Remember “The Shadow Brokers” and the arrest of a former NSA contractor accused of stealing 50 Terabytes of top secret documents from the intelligence agency? It turns out that, Kaspersky Lab, which has been banned in US government computers over spying fears, was the one who tipped off the U.S. government and helped the FBI catch NSA contractor Harold T. Martin III, unnamed sources familiar with the investigation told Politico. In October 2016, the U.S. government arrested and charged Martin, 51, with theft of highly classified documents, including most sensitive NSA hacking tools and top-secret information about “national defense,” that he siphoned from government computers over the period of two decades. The breach is believed to be the largest heist of classified government material in America's history, far bigger than Edward Snowden leaks. According to the sources, the Antivirus firm learned about Martin after he sent unusual direct messages via Twitter to its two researchers in 2016, just 30 minutes before the Shadow Brokers hacking group began leaking classified NSA hacking tools on the Internet. “The case unfolded after someone who U.S. prosecutors believe was Martin used an anonymous Twitter account with the name ‘HAL999999999' to send five cryptic, private messages to two researchers at the Moscow-based security firm,” Politico reports. “The first message sent on Aug. 13, 2016, asked one of the researchers to arrange a conversation with ‘Yevgeny' — presumably Kaspersky Lab CEO Eugene Kaspersky, whose given name is Yevgeny Kaspersky.” The timing of the Twitter messages, the Shadow Brokers leaks, and other clues like HAL999999999 Twitter profile linked to Martin and Martin access to the NSA's elite hacking unit, immediately triggered a red flag at Kaspersky, who then reported the communication to the NSA. However, it should be noted that Martin, who is set to go on trial in June, is currently facing 20 counts of unauthorized and willful retention of national defense information, and the FBI doesn't have any evidence to link him with the Shadow Brokers. By the way, don't confuse the Martin case with the case of Nghia Hoang Pho, 67, a developer for the the NSA's Tailored Access Operations Division who was sentenced to 5.5 years in prison last year to illegally taking classified documents home, which were later stolen by Russian hackers from his home PC that was running Kaspersky antivirus. In the Pho's case, the U.S. government accused Kaspersky Lab of colluding with the Russian intelligence agency to obtain and expose the classified NSA data from the NSA employee's computer. Ironically, Martin was arrested at a time when the FBI was engaged in an aggressive campaign against Kaspersky Labs to discredit it and get its software banned from US federal computers for the sake of national security. Even though Kaspersky Lab vigorously and repeatedly denied these accusations, its software and services was banned for government use by a law signed by President Donald Trump in December of 2017 and later by the Department of Homeland Security (DHS) over spying fears. At the time of his arrest in August 2016, Martin worked for Booz Allen Hamilton Holding Corp, the same company previously employed Edward Snowden who also leaked classified documents in 2013 that exposed secret surveillance programs carried out by the NSA.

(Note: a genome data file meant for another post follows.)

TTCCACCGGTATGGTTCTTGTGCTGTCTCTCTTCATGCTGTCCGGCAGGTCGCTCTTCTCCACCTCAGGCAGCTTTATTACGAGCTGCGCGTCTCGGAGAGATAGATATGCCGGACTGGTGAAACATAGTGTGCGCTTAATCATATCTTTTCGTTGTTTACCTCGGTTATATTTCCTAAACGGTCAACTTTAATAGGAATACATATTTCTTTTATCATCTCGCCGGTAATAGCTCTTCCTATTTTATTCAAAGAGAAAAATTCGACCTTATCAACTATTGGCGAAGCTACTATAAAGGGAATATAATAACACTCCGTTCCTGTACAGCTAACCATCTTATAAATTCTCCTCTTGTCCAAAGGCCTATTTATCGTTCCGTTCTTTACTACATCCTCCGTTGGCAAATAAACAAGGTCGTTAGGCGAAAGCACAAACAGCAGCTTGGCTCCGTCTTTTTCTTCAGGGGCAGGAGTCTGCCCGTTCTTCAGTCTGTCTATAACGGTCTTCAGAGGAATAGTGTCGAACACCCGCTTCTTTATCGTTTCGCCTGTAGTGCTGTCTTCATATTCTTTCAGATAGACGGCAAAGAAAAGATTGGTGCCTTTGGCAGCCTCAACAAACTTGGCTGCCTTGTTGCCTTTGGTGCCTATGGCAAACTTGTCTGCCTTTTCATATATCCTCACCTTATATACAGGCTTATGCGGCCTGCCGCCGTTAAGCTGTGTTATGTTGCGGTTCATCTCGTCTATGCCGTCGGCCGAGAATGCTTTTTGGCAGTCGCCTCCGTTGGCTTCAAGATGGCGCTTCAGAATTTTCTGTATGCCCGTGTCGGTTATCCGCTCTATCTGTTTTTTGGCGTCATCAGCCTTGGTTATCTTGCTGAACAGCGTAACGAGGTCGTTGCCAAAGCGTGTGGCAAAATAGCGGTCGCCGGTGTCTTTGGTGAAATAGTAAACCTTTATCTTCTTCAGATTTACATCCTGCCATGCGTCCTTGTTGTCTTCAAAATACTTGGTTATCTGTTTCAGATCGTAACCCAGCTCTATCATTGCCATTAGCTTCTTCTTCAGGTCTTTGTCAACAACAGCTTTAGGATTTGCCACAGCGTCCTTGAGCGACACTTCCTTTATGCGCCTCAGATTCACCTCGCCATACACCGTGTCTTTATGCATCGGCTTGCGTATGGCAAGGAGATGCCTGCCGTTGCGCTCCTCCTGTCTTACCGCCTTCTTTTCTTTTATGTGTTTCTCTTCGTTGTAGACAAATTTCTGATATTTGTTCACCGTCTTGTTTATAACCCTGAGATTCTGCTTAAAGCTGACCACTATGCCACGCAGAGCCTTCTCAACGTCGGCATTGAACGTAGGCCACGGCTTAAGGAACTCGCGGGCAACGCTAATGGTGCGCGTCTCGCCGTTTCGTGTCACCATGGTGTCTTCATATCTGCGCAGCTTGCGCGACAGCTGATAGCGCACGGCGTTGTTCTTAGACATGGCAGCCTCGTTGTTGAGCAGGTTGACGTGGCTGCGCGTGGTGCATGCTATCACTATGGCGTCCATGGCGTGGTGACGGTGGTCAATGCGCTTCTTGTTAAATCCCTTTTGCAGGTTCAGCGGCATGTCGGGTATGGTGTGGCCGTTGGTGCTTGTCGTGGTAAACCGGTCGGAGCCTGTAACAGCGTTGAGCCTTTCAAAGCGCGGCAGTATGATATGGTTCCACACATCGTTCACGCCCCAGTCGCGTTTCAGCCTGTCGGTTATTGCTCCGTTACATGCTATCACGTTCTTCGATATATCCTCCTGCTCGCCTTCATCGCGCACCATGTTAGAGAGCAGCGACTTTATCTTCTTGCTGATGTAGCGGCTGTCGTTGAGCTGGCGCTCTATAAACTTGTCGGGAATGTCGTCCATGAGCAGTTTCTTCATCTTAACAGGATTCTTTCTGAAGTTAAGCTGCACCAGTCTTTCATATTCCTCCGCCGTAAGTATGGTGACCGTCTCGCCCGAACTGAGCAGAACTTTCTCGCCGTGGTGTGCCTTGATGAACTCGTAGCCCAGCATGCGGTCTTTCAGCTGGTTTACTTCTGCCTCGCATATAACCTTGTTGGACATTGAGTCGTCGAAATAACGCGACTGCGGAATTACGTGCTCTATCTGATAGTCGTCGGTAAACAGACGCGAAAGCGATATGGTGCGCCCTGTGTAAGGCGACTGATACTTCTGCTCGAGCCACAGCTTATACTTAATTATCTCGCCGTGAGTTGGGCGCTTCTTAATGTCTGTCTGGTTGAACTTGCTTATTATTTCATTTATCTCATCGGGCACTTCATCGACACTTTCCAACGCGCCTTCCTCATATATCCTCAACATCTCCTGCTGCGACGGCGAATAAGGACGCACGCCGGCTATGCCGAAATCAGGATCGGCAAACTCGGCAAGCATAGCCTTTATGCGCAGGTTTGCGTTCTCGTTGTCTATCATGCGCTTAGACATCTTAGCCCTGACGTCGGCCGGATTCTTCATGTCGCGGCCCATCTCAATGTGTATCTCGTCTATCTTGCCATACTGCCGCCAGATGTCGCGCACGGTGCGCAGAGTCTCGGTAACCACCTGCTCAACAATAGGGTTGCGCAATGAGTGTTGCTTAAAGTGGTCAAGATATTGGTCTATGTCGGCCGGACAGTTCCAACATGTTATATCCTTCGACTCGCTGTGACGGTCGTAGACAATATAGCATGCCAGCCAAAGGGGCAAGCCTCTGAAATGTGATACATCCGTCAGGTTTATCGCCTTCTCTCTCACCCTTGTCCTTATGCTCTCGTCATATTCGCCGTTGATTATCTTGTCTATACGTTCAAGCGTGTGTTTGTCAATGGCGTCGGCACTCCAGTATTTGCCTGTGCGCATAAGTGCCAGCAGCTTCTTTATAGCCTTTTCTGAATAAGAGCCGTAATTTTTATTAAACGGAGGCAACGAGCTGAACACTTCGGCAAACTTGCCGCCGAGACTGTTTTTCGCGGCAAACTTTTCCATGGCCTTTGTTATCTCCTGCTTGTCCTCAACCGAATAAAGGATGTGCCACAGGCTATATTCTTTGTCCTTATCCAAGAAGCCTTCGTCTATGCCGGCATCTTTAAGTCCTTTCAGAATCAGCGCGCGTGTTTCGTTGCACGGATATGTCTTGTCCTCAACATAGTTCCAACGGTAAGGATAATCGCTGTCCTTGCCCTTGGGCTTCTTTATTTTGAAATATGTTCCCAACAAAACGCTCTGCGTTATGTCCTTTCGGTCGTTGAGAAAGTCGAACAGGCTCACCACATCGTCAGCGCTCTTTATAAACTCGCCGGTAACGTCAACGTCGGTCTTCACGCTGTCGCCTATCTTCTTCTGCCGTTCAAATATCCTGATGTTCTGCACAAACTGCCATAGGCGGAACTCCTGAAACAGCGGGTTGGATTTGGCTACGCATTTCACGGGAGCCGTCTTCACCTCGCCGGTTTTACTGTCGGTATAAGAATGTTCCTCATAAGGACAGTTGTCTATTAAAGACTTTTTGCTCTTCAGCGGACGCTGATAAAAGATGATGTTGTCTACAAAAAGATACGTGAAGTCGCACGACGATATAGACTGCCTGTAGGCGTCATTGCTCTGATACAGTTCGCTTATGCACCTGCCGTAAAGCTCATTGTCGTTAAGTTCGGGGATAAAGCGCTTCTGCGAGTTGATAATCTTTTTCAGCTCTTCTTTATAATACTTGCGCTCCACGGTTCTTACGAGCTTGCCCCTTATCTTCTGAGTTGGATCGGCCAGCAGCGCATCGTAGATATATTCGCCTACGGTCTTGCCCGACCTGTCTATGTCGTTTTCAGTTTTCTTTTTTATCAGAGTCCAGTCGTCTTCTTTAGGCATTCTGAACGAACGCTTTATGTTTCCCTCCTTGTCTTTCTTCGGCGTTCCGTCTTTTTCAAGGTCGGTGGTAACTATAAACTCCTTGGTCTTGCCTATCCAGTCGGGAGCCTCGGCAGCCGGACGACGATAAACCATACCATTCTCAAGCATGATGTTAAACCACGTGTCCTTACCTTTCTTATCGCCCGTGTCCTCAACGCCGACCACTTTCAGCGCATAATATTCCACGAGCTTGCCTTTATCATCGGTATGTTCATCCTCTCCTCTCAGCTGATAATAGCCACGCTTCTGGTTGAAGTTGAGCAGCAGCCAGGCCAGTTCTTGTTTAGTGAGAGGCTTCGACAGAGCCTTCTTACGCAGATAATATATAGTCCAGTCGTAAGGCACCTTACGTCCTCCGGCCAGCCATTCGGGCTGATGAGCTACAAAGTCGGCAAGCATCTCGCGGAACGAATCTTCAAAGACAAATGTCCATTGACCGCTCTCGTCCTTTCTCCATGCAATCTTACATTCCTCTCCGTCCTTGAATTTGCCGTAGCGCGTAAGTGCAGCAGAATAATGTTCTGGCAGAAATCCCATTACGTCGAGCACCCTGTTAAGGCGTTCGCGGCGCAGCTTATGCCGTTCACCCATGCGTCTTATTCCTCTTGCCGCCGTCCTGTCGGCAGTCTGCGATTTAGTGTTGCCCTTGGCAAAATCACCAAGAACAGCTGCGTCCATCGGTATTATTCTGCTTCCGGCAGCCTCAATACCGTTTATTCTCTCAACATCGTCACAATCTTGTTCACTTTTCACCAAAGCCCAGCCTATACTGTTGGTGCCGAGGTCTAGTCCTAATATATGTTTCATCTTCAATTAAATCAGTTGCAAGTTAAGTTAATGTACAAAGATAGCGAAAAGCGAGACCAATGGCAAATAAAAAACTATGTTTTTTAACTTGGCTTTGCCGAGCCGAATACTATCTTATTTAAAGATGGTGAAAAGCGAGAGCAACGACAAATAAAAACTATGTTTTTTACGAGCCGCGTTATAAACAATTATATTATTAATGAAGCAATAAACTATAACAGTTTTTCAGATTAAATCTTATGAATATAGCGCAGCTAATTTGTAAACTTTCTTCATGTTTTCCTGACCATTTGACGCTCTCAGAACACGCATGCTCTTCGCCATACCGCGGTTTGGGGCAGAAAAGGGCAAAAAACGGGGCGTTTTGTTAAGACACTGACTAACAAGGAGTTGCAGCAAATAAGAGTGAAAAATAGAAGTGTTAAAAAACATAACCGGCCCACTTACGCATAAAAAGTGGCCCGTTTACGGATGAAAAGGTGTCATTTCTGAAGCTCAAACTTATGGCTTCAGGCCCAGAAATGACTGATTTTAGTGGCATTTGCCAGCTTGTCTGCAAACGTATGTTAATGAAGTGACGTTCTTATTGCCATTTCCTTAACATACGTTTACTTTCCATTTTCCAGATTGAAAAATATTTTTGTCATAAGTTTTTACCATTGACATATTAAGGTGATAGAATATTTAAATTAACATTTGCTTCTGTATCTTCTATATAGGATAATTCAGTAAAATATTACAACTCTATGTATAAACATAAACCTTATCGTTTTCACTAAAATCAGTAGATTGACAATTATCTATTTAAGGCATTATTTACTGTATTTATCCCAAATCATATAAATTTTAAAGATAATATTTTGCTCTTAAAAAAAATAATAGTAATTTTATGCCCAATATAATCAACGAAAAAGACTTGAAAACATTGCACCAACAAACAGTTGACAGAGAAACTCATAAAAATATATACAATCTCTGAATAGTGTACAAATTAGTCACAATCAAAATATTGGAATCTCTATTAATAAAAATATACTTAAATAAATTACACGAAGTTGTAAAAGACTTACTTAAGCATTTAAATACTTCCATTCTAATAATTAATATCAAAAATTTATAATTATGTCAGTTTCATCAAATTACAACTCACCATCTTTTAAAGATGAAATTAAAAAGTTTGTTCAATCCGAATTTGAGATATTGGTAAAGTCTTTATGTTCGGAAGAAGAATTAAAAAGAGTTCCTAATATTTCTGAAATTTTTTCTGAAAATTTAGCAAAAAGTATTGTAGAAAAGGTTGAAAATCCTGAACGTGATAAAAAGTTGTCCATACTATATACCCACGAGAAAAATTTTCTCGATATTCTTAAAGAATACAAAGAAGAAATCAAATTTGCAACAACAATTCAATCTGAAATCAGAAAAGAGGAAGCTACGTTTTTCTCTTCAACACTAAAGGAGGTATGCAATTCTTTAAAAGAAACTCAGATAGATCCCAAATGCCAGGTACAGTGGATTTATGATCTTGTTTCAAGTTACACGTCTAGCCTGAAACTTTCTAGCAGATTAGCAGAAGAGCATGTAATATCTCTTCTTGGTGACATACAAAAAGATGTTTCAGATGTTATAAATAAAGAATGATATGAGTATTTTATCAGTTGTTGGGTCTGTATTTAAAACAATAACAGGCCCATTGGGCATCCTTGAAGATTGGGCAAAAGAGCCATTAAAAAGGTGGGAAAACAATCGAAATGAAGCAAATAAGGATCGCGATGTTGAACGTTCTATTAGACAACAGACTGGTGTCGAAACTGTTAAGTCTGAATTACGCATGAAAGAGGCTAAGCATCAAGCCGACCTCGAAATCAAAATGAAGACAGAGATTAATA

Remember “The Shadow Brokers” and the arrest of a former NSA contractor accused of stealing 50 Terabytes of top secret documents from the intelligence agency?
It turns out that, Kaspersky Lab, which has been banned in US government computers over spying fears, was the one who tipped off the U.S. government and helped the FBI catch NSA contractor Harold T. Martin III, unnamed sources familiar
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By Uzair Amir Google has now removed all 85 Adware from Play Store. Reportedly, 85 Android applications on Google Play Store were discovered to be sending dangerous, full-screen adware to users. These apps collectively have been installed approx. 9 million times across the world. It is identified that the apps had a built-in adware strain that could display […] This is a post from HackRead.com Read the original post: 9 million users installed 85 adware infected apps from Play Store
As the hype at CES demonstrates, 5G is the newest and shiniest tech bauble out there: but security concerns loom.
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